TITLE: On the Popularity of Chess AUTHOR: Eugene Wallingford DATE: December 23, 2005 10:19 AM DESC: A not-quite-off-topic reminiscence on chess and its popularity. ----- BODY: My only non-professional blog category is on running. That reflects one of my primary personal interests in the time since I started blogging a year and a half ago. If I had started blogging twenty-five years ago, the extra category would have been on chess. Play it again, Sam. From grade school into college, but especially in high school, I played a lot of chess, more than anyone I knew. I read chess books, I played chess variants, and I surrounded myself with the miscellania of the chess world. Chess didn't seem especially popular in the late 1970s and early 1980s, but we were still in the midst of the Fischer boom, which had created a resurgence in the popularity of chess in America. The headiness of the Fischer boom years eventually passed. Independently, I got busy at college with computer science (and girls) and had less and less time to play. But I still love the game. A recent article in the New York Times talks about the further decline of American chess. The article's author, Jennifer Shahade, is a former U.S. women's champion and one of only a few young native-born Americans to have accomplished much in the world of chess over the last decade. There are many great minds who still play chess in the U.S. when they are young, but they are pulled toward more attractive -- and lucrative -- endeavors as they get older. Shahade points to poker, which has undergone a massive boom in popularity over the last decade, as a source of possible ideas for saving chess from its decline. Her suggestions are reasonable goals accompanied by simple strategies for reaching them. The chess world needs to offer ways for adults to learn the game effectively on-line and to promote the sporting, competitive element of chess. (And I can support Shahade's claim that a long tournament game of chess is much more tiring than many physical activities.) But ultimately the key is finding a way to make chess seem cool and exciting again. A breakthrough on the world stage by a player like Hikaru Nakamura could turn the trick, but it's hard to engineer that sort of event. Others interested in promoting chess have adopted more, um, salacious methods. Consider the World Chess Beauty Contest, reported in another NYT article on the same day as Shahade's. The WCBC tries to draw people -- well, at least teenage boys -- to chess by focusing on the many beautiful young women chess players around the world. When you are looking at pictures of these young ladies, just don't forget this: most of them are really strong players who can easily defeat the vast majority of chessplayers in the world. But, for the most part, they are not competitive with the very best women players in the world, let alone the top men.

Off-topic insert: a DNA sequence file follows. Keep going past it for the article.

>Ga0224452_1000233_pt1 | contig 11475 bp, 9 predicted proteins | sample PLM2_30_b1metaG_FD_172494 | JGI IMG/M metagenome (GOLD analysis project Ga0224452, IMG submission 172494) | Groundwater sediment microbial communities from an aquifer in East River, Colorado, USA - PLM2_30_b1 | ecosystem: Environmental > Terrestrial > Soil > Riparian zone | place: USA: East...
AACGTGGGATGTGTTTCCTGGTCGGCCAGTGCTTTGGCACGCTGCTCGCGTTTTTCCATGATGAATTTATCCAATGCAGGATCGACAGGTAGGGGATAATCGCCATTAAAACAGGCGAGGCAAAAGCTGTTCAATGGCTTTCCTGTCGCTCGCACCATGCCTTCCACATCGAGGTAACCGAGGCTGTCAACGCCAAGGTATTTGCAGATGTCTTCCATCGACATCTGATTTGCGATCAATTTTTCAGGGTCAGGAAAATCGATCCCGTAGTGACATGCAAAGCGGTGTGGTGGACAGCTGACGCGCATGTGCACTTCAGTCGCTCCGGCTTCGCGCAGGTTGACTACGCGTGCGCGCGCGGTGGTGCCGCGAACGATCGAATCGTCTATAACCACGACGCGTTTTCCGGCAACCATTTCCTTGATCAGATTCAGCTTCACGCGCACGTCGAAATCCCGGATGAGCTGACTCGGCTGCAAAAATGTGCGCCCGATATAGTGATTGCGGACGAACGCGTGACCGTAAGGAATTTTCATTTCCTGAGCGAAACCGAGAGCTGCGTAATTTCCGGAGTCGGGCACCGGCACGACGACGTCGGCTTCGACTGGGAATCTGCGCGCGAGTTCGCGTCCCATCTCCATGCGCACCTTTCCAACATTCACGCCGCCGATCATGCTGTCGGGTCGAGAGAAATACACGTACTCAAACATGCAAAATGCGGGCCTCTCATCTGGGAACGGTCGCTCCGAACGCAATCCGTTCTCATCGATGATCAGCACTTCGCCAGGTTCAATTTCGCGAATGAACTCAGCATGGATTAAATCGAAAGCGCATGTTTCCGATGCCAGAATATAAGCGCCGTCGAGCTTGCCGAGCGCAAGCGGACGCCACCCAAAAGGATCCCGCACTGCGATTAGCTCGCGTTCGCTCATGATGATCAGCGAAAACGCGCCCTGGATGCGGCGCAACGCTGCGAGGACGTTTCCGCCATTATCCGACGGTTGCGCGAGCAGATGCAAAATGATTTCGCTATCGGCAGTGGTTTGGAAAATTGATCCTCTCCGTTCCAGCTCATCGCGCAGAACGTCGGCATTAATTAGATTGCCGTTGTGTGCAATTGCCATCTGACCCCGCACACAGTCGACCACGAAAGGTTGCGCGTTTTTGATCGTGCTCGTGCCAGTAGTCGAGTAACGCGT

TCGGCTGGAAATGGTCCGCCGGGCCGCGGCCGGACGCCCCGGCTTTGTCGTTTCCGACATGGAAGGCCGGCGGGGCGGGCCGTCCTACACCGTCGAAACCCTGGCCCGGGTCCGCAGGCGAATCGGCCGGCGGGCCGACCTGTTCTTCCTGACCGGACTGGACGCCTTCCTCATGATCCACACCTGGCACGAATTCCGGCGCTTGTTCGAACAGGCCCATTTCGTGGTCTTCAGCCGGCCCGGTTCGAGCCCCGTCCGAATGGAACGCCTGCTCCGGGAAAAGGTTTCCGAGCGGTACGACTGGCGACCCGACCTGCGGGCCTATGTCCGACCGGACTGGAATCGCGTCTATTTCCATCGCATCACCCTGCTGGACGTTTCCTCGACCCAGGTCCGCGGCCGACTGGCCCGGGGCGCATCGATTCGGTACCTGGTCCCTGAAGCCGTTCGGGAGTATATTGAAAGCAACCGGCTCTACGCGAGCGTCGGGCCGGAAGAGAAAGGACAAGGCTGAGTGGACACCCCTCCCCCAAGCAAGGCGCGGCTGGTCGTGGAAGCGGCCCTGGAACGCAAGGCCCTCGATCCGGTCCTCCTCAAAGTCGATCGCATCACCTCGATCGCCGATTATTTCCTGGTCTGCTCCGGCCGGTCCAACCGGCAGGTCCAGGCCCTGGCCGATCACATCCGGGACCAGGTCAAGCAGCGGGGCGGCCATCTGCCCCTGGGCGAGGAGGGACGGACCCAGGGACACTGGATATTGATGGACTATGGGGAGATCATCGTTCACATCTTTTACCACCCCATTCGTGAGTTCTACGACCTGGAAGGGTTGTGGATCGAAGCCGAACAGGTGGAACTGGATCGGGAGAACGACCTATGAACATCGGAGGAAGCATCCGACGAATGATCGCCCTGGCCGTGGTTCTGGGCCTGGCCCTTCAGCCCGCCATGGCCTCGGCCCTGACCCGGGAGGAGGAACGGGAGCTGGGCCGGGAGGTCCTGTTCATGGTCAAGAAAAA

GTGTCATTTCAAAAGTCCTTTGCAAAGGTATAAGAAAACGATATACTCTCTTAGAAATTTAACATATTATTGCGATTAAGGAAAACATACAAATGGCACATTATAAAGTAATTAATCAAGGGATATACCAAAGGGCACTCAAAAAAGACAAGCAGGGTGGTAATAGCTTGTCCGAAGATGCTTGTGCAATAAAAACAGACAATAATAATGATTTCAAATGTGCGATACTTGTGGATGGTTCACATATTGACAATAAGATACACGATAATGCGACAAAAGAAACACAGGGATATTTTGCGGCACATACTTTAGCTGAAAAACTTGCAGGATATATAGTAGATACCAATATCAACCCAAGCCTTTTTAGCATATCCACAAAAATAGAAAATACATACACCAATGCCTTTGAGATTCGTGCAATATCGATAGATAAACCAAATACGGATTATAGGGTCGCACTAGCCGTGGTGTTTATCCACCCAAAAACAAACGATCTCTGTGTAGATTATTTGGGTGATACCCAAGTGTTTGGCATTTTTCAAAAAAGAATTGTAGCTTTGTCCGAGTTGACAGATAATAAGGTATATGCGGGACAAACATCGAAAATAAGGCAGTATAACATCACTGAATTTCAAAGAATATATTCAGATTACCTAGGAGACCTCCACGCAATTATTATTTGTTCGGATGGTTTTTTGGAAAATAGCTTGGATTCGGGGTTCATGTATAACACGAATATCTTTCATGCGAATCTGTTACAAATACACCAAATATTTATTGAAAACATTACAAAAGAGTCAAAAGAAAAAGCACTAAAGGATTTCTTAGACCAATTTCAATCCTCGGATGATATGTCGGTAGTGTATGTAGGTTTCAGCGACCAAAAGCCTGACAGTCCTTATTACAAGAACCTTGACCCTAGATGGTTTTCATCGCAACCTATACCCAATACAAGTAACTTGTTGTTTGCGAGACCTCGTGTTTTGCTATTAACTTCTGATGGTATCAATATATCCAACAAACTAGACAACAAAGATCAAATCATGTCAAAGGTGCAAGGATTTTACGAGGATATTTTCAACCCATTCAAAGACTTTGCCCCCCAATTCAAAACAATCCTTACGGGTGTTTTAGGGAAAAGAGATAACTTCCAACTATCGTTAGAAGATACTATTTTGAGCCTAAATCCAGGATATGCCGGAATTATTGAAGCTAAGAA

Carmen Kass plays chess